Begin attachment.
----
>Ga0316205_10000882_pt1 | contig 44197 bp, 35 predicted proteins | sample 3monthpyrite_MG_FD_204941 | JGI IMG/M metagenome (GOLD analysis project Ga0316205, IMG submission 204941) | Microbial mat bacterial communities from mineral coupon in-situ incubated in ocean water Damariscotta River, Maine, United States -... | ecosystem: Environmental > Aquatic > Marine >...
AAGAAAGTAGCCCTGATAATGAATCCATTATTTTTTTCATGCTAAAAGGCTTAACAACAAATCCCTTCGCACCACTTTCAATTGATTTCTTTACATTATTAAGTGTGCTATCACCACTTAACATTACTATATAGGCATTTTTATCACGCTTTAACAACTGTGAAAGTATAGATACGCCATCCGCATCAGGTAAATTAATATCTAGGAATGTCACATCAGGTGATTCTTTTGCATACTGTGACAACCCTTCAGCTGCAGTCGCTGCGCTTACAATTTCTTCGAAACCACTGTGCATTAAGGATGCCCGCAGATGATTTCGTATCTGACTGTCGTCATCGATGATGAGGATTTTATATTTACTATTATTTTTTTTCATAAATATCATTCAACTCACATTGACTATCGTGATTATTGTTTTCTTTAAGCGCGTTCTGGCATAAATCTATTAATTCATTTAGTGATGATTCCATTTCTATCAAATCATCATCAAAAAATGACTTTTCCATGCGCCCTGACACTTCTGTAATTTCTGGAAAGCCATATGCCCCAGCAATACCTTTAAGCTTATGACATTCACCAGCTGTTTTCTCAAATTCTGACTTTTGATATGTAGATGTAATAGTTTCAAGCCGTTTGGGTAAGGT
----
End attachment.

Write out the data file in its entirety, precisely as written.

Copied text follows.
>Ga0316205_10000882_pt1 | contig 44197 bp, 35 predicted proteins | sample 3monthpyrite_MG_FD_204941 | JGI IMG/M metagenome (GOLD analysis project Ga0316205, IMG submission 204941) | Microbial mat bacterial communities from mineral coupon in-situ incubated in ocean water Damariscotta River, Maine, United States -... | ecosystem: Environmental > Aquatic > Marine >...
AAGAAAGTAGCCCTGATAATGAATCCATTATTTTTTTCATGCTAAAAGGCTTAACAACAAATCCCTTCGCACCACTTTCAATTGATTTCTTTACATTATTAAGTGTGCTATCACCACTTAACATTACTATATAGGCATTTTTATCACGCTTTAACAACTGTGAAAGTATAGATACGCCATCCGCATCAGGTAAATTAATATCTAGGAATGTCACATCAGGTGATTCTTTTGCATACTGTGACAACCCTTCAGCTGCAGTCGCTGCGCTTACAATTTCTTCGAAACCACTGTGCATTAAGGATGCCCGCAGATGATTTCGTATCTGACTGTCGTCATCGATGATGAGGATTTTATATTTACTATTATTTTTTTTCATAAATATCATTCAACTCACATTGACTATCGTGATTATTGTTTTCTTTAAGCGCGTTCTGGCATAAATCTATTAATTCATTTAGTGATGATTCCATTTCTATCAAATCATCATCAAAAAATGACTTTTCCATGCGCCCTGACACTTCTGTAATTTCTGGAAAGCCATATGCCCCAGCAATACCTTTAAGCTTATGACATTCACCAGCTGTTTTCTCAAATTCTGACTTTTGATATGTAGATGTAATAGTTTCAAGCCGTTTGGGTAAGGT